Birkirkara Today and in the Past: The Rich History of this Beautiful City
by Melanie Zammit
The origins of Birkirkara, one of the oldest and largest cities in Malta, can be traced back to the Middle Ages. Traces of human habitation in the locality, however, have been found to date back even further than that, perhaps for millennia, and individuals who lived during the Phoenician and Roman periods have undoubtedly left their mark on the city. It is of no little surprise that an extraordinary culture was developed, leading to the remarkable Birkirkara that we inhabit today.
Very little knowledge remains of the city during the period of time following the fall of the Western Roman Empire. During the latter half of the Middle Ages, however, there is evidence to suggest that Birkirkara had already been established as a definite demographic entity, and was being referred to by that name.
Birkirkara was left in a devastating state after the Turkish invasion of 1565. It was only after the implementation of the infrastructural projects brought about by the Knights Hospitallers of St. John that a period of prosperity fell over the Maltese islands. During the early 17th century, new parish churches started being built in some of the oldest villages, and Birkirkara was no exception. These parishes were introduced as the main landmark of each community, and were the pride of their respective villages.
The Old Parish church of Birkirkara was one of the first of these, and was built according to the characteristic Renaissance style that was popular immediately after the Great Siege. A new, and much larger, parish church was built in Birkirkara nearly a century later, the dedication of which was to Saint Helen. The church was built in the baroque style, and to this day remains the main church of Birkirkara.
St Helen's Collegiate Basilica was built in 1727 and houses a bell, installed in 1932, that boasts to be the largest in Malta and one of the largest in Europe. The basilica also contains a number of exceptional baroque works of art by the Maltese genius Francesco Zahra, as well as the statue of St Helen that was completed by Salvu Psaila in 1837.
The Old Railway Station
A railway line operated in Malta up until 1931, when, following radical change to the city and its inhabitants, the railway system was scrapped in favour of improved roads and the inclusion of a bus service. Prior to this, however, the railway line ran from Valletta to the heart of Malta, Mdina, and consisted of a single track.
In Birkirkara, however, the train tracks were doubled in order to allow the trains that were coming from opposite directions to overtake each other. The old railway station used to be the main mode of transport for the inhabitants of the Maltese islands, and today it can still be viewed in a public garden where it is perfectly preserved.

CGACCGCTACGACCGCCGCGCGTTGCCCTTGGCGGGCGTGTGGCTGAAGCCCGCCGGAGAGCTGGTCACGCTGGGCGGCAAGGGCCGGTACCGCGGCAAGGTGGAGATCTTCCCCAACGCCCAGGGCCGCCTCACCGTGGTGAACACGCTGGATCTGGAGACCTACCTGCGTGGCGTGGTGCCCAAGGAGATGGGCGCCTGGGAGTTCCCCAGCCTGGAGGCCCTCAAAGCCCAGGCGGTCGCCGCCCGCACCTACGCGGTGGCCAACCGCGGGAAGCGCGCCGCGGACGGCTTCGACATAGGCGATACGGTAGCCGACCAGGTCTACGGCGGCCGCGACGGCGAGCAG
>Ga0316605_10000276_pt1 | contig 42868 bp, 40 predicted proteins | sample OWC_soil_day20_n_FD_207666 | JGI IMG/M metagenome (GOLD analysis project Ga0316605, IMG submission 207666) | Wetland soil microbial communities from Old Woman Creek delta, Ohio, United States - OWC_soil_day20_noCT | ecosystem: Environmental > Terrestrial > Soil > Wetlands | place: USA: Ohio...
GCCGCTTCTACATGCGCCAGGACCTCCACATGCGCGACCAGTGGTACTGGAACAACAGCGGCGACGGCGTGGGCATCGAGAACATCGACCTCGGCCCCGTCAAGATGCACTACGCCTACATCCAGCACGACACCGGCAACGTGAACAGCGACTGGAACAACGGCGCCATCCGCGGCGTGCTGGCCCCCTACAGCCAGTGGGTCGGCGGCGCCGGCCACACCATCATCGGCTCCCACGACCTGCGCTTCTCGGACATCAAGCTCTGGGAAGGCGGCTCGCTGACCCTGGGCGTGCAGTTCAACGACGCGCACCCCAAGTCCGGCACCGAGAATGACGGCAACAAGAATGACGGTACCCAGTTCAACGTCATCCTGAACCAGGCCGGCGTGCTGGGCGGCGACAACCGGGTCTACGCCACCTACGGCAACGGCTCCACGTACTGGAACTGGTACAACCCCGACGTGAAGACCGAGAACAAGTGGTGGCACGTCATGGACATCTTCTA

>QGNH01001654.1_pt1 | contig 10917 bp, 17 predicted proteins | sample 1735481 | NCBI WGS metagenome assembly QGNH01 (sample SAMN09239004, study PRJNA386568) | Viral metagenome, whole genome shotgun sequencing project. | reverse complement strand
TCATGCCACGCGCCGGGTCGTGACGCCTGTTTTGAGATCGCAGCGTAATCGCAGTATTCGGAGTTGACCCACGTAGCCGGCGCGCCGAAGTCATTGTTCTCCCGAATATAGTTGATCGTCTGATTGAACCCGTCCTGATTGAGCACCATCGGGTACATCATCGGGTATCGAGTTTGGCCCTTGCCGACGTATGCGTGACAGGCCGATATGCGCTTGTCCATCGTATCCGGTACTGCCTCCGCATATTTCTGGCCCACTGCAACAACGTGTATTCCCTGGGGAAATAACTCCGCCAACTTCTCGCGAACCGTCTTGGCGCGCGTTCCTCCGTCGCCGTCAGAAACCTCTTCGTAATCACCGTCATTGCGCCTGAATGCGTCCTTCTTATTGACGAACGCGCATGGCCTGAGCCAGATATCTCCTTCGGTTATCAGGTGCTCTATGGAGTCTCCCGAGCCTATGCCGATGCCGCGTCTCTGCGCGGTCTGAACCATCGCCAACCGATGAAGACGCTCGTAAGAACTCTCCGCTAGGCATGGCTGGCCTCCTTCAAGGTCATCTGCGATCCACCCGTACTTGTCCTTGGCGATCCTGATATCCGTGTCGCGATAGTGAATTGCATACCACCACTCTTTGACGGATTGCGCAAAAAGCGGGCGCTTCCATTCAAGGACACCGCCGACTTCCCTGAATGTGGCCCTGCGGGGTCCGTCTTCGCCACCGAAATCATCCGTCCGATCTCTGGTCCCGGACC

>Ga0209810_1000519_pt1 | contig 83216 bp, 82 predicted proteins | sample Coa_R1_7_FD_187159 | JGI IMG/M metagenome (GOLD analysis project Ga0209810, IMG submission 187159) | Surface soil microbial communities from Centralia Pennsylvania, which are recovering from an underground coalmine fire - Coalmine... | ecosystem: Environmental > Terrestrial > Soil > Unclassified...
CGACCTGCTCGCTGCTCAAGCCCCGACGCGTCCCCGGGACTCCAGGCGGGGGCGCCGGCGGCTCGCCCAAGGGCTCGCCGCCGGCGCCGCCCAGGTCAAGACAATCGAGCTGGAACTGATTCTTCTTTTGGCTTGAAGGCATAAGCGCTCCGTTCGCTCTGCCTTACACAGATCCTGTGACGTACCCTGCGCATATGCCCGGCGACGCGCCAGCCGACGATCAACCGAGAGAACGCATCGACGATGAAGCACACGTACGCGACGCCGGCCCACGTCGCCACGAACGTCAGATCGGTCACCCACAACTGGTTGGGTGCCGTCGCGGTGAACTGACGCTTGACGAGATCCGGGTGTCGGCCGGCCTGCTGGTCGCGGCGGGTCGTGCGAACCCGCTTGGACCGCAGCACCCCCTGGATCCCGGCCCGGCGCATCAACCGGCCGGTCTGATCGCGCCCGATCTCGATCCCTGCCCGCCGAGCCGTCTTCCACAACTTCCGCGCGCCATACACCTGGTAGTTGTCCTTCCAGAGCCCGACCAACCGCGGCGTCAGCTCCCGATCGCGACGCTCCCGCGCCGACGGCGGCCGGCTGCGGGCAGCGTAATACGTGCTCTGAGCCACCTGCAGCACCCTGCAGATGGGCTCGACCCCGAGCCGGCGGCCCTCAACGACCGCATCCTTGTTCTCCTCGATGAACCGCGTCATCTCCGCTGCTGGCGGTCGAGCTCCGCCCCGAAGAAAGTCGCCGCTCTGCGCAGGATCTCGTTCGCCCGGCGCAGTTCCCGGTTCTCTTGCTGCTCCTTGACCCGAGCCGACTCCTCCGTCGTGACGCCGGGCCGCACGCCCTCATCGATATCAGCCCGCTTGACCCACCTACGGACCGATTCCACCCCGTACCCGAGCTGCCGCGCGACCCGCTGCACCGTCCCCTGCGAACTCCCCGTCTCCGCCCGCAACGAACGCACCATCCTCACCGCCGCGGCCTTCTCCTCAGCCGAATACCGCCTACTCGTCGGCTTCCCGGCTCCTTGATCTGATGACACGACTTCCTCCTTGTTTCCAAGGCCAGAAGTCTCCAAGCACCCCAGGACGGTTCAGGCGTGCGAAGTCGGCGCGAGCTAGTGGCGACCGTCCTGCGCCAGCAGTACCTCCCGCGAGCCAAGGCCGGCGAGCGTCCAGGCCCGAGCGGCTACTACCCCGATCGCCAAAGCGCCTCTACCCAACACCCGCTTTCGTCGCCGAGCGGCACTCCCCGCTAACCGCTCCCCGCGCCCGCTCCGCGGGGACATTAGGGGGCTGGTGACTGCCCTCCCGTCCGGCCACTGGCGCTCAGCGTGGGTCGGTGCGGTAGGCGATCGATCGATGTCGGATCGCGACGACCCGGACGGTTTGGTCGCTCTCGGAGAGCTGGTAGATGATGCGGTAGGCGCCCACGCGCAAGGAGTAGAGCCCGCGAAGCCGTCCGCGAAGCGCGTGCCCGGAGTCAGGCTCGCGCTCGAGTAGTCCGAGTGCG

The Feast of Birkirkara
Much like many other villages around Malta, Birkirkara celebrates its characteristic feasts. The inhabitants of the city celebrate a different feast for each major church, however the largest of these is undoubtedly that of St Helen which takes place on the 18th of August. On this day, and the weeks prior, the church and streets are decorated in preparation for the celebrations, and the statue of the patron saint is carried in a procession down the meandering roads at the centre of the city.
Unlike other feasts that are celebrated in Malta, the procession takes place in the morning rather than the evening. Despite the scorching rays of the sun during a morning in mid-August, as well as the late night celebrations of the night before, locals and visitors alike populate the streets of the town in a moment of rapturous joy.
During the last moments of this celebration, the statue of St Helen is carried high on the shoulders of those who carry it, and reaches the square where the procession had originally begun. As it is placed back on the parvis, delighted applause can be heard from many streets away.
Walking down the many twisting roads of Birkirkara leaves you in awe of the countless traditional Maltese balconies and uncanny architecture that you are likely to come across. Its rich past seeps out of the tiled streets and vibrantly painted doors that are found in the locality, and one cannot help but notice the glimpses of history that are etched onto the buildings and inhabitants of the fascinating city of Birkirkara.
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